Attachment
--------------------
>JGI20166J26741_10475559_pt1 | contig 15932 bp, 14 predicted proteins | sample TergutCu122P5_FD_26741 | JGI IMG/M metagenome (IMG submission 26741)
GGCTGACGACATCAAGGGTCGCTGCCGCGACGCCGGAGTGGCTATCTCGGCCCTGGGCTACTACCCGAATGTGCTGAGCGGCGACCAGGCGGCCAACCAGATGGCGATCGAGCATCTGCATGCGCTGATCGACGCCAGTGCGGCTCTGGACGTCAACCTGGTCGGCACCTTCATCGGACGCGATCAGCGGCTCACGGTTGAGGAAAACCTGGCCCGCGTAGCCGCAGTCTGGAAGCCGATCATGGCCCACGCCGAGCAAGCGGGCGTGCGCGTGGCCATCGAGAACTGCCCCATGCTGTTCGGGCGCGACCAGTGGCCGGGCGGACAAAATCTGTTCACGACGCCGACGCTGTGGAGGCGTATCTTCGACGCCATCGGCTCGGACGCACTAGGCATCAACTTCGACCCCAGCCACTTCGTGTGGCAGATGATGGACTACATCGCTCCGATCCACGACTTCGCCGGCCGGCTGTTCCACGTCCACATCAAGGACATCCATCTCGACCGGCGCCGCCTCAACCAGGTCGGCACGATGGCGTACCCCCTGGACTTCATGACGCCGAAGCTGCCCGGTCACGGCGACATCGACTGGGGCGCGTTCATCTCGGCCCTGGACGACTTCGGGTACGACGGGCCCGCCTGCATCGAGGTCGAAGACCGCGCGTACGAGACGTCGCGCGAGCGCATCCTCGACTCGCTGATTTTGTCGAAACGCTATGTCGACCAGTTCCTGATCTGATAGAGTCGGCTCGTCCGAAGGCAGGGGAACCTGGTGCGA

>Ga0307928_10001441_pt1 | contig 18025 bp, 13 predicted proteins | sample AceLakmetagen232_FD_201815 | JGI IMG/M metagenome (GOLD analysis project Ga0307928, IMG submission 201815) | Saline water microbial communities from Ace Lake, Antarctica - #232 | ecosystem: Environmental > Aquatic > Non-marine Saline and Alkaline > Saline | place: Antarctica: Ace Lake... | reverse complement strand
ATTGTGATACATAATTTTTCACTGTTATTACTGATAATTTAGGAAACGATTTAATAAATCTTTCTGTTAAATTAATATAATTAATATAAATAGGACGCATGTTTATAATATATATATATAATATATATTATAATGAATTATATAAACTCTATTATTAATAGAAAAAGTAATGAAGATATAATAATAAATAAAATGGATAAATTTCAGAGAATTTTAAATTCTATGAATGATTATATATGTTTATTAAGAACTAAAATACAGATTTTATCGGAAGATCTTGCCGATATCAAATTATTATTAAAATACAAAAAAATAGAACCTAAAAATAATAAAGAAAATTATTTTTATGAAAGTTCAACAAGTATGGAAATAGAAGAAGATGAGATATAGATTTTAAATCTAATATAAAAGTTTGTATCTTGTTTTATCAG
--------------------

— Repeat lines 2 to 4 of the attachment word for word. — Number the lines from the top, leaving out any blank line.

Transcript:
GGCTGACGACATCAAGGGTCGCTGCCGCGACGCCGGAGTGGCTATCTCGGCCCTGGGCTACTACCCGAATGTGCTGAGCGGCGACCAGGCGGCCAACCAGATGGCGATCGAGCATCTGCATGCGCTGATCGACGCCAGTGCGGCTCTGGACGTCAACCTGGTCGGCACCTTCATCGGACGCGATCAGCGGCTCACGGTTGAGGAAAACCTGGCCCGCGTAGCCGCAGTCTGGAAGCCGATCATGGCCCACGCCGAGCAAGCGGGCGTGCGCGTGGCCATCGAGAACTGCCCCATGCTGTTCGGGCGCGACCAGTGGCCGGGCGGACAAAATCTGTTCACGACGCCGACGCTGTGGAGGCGTATCTTCGACGCCATCGGCTCGGACGCACTAGGCATCAACTTCGACCCCAGCCACTTCGTGTGGCAGATGATGGACTACATCGCTCCGATCCACGACTTCGCCGGCCGGCTGTTCCACGTCCACATCAAGGACATCCATCTCGACCGGCGCCGCCTCAACCAGGTCGGCACGATGGCGTACCCCCTGGACTTCATGACGCCGAAGCTGCCCGGTCACGGCGACATCGACTGGGGCGCGTTCATCTCGGCCCTGGACGACTTCGGGTACGACGGGCCCGCCTGCATCGAGGTCGAAGACCGCGCGTACGAGACGTCGCGCGAGCGCATCCTCGACTCGCTGATTTTGTCGAAACGCTATGTCGACCAGTTCCTGATCTGATAGAGTCGGCTCGTCCGAAGGCAGGGGAACCTGGTGCGA

>Ga0307928_10001441_pt1 | contig 18025 bp, 13 predicted proteins | sample AceLakmetagen232_FD_201815 | JGI IMG/M metagenome (GOLD analysis project Ga0307928, IMG submission 201815) | Saline water microbial communities from Ace Lake, Antarctica - #232 | ecosystem: Environmental > Aquatic > Non-marine Saline and Alkaline > Saline | place: Antarctica: Ace Lake... | reverse complement strand
ATTGTGATACATAATTTTTCACTGTTATTACTGATAATTTAGGAAACGATTTAATAAATCTTTCTGTTAAATTAATATAATTAATATAAATAGGACGCATGTTTATAATATATATATATAATATATATTATAATGAATTATATAAACTCTATTATTAATAGAAAAAGTAATGAAGATATAATAATAAATAAAATGGATAAATTTCAGAGAATTTTAAATTCTATGAATGATTATATATGTTTATTAAGAACTAAAATACAGATTTTATCGGAAGATCTTGCCGATATCAAATTATTATTAAAATACAAAAAAATAGAACCTAAAAATAATAAAGAAAATTATTTTTATGAAAGTTCAACAAGTATGGAAATAGAAGAAGATGAGATATAGATTTTAAATCTAATATAAAAGTTTGTATCTTGTTTTATCAG